Due to some strange and somewhat darkly comical sets of circumstances, “heaven” throws Will and Marcus together, and the troubled perspectives of each are quickly challenged. As Marcus shares his school dilemmas, Will gives him this advice: “Try to stay invisible,” which is obviously his own philosophy of life. When one of Will’s secrets is discovered, Marcus becomes even more enmeshed in Will’s life, and he challenges his friend at a whole new level.
When Will starts truly falling for a great lady, Marcus has the power to make or break the relationship. When some things in Marcus’s life start falling apart, Will must decide whether or not he has the depth to recognize and care about the things that mean something to others when they have no bearing on his own life. He must decide whether to risk the loss of his personal interests in order to save his new friend or revert back to his old selfish islander ways.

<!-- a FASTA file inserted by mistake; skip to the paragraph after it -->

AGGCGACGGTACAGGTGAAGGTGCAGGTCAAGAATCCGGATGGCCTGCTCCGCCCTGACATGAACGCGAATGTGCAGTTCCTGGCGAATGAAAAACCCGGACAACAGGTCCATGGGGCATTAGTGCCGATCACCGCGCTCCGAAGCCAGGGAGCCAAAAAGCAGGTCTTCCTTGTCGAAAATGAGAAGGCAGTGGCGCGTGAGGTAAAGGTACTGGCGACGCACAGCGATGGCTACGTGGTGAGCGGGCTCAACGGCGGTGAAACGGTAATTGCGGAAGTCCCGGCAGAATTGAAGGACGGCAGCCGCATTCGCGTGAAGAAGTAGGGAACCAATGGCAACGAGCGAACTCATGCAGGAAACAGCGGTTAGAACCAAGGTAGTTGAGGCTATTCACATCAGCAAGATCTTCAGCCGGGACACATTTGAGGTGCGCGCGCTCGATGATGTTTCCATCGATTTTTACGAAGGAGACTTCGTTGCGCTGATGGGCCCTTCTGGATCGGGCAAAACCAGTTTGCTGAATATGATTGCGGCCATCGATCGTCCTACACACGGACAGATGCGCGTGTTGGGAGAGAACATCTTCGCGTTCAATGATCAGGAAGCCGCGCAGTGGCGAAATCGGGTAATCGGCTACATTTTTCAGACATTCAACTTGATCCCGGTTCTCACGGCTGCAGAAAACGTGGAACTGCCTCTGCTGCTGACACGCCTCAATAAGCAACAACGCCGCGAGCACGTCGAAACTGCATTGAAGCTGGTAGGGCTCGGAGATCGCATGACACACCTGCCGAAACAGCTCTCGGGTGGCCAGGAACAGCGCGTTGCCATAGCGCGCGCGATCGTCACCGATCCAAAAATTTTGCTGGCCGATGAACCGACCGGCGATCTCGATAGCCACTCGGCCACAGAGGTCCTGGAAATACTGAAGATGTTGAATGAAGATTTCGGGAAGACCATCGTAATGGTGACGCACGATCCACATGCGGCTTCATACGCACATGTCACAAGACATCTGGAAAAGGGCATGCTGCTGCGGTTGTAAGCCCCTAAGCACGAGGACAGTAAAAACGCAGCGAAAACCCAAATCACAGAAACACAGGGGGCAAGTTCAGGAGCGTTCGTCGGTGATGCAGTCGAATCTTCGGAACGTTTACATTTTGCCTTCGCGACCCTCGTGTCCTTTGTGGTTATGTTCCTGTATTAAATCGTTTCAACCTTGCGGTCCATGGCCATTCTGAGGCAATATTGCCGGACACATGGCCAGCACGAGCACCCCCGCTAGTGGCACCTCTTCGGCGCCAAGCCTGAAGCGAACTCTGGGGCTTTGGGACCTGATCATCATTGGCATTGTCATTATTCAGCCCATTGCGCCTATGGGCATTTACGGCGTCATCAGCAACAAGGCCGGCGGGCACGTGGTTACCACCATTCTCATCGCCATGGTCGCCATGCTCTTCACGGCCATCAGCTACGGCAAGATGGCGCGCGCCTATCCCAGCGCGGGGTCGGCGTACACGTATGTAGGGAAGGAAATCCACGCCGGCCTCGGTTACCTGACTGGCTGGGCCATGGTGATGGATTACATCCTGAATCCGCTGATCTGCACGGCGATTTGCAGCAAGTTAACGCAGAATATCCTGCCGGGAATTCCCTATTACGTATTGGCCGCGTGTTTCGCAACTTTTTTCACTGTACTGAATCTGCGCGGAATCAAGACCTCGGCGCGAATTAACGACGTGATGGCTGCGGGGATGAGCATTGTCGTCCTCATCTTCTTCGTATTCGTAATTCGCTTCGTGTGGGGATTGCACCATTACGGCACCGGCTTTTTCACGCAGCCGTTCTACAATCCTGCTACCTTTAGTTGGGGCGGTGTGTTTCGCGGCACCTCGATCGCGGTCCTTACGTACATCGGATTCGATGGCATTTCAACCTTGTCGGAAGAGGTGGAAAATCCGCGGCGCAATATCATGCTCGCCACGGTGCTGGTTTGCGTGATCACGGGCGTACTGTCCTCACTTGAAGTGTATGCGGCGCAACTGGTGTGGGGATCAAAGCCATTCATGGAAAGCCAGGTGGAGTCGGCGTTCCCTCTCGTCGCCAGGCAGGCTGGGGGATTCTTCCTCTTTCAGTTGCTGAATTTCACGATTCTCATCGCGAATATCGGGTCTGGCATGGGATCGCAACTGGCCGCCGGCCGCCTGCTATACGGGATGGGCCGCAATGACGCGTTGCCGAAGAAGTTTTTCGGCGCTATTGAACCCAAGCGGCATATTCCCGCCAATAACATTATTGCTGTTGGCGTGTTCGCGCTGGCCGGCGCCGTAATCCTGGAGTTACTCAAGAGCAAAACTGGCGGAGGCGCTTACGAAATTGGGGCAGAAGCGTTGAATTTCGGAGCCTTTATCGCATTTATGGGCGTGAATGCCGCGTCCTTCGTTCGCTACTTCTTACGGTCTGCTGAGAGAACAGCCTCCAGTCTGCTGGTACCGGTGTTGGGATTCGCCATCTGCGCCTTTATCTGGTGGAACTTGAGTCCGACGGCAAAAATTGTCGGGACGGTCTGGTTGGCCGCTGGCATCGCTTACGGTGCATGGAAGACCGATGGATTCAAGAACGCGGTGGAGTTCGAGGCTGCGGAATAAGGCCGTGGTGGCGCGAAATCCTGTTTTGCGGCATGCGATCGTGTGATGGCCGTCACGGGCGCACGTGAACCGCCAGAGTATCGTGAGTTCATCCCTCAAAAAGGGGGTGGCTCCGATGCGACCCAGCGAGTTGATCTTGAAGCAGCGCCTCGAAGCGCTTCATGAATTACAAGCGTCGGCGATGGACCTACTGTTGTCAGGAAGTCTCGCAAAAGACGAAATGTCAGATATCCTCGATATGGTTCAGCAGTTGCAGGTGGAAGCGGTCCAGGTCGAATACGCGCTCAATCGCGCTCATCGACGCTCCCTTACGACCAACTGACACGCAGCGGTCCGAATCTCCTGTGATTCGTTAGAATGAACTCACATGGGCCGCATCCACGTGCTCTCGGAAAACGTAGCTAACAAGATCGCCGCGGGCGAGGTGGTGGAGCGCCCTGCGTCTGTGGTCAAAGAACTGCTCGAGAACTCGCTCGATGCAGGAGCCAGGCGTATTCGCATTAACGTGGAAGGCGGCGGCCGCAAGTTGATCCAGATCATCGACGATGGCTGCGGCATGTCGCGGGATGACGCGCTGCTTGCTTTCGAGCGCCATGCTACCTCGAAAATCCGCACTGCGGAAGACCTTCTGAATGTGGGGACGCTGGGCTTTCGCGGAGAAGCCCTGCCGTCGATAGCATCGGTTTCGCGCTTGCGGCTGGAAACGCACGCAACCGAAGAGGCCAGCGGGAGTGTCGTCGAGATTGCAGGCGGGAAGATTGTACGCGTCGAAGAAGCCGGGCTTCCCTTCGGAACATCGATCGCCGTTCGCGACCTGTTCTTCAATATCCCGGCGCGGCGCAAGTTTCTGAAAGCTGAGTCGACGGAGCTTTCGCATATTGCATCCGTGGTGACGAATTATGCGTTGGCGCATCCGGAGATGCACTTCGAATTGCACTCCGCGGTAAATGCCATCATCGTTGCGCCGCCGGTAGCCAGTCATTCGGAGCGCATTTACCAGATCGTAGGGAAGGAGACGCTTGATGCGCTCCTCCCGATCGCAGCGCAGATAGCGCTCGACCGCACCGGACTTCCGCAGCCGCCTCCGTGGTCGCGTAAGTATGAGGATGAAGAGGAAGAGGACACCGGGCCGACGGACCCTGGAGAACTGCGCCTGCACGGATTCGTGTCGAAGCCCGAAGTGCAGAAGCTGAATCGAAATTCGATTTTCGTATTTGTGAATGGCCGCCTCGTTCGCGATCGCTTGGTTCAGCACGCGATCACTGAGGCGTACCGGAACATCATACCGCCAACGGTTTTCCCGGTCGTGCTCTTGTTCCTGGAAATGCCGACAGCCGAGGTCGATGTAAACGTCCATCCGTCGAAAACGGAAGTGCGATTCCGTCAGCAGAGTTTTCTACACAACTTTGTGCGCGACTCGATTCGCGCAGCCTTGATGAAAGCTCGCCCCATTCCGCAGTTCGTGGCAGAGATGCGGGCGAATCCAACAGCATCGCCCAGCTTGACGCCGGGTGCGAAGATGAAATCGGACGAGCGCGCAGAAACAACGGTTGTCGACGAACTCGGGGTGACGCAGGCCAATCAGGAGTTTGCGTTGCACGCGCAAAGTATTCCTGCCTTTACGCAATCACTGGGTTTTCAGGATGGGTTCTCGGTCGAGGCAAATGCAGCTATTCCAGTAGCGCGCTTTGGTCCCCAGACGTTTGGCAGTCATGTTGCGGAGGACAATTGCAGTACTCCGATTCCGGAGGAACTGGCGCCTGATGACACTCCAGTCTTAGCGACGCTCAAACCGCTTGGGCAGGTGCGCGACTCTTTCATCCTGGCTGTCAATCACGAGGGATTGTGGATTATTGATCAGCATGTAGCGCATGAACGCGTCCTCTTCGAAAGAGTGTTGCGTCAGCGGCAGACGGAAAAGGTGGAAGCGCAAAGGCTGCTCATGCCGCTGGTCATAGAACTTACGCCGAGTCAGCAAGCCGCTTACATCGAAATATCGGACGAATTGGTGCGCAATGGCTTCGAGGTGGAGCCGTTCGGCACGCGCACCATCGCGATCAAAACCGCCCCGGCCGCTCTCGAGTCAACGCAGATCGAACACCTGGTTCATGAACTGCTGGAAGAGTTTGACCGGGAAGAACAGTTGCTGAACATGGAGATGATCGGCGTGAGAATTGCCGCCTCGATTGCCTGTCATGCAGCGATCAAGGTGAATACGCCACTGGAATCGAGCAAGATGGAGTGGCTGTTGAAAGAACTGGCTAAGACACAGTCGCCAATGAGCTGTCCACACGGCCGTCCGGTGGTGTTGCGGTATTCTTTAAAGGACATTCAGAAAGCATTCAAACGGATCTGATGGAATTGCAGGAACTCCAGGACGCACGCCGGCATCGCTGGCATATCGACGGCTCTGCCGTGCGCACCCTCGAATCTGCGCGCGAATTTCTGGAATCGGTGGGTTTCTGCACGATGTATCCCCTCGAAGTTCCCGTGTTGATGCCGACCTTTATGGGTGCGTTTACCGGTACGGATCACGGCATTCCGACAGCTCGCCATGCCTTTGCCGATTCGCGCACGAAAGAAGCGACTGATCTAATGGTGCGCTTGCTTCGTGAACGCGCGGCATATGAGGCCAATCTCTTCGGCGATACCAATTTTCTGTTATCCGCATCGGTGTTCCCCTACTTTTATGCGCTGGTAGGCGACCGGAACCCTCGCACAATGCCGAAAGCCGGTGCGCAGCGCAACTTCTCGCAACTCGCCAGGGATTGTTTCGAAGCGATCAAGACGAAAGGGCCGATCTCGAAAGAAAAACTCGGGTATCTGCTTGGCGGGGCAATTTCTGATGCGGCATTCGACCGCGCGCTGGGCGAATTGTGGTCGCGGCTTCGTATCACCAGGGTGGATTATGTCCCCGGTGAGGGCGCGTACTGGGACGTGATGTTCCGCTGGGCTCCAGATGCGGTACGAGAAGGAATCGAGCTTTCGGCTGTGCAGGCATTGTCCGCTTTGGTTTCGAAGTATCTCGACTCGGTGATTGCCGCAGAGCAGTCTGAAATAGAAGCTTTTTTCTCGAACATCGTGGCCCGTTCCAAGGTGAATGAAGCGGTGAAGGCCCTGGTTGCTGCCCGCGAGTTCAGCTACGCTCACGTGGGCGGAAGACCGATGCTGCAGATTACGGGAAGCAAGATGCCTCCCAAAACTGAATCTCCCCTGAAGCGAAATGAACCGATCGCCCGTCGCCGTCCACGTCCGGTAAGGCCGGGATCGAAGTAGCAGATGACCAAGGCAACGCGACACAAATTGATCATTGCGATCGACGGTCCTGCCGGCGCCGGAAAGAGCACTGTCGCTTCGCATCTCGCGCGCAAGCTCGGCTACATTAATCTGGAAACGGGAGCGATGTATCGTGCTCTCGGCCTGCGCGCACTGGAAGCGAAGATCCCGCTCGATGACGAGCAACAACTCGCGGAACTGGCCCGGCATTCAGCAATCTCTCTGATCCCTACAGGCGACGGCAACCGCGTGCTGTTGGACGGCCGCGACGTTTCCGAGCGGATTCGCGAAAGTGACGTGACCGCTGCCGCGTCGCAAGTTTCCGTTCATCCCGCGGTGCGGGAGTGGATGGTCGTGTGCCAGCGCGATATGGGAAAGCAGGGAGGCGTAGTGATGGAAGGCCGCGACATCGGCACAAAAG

Filled with excessive foul language, ABOUT A BOY is a great but dark study on the futility of human effort and reasoning without the hope based in a relationship with the One True Savior, Jesus Christ. The movie explores many grave issues such as the helplessness of the depressed, the parental inversion trap of a child taking care of his own mother, the loneliness of self-absorption, the lies that the world system espouses, and the relativism of no-commitment relationships that leads to pessimism and despair.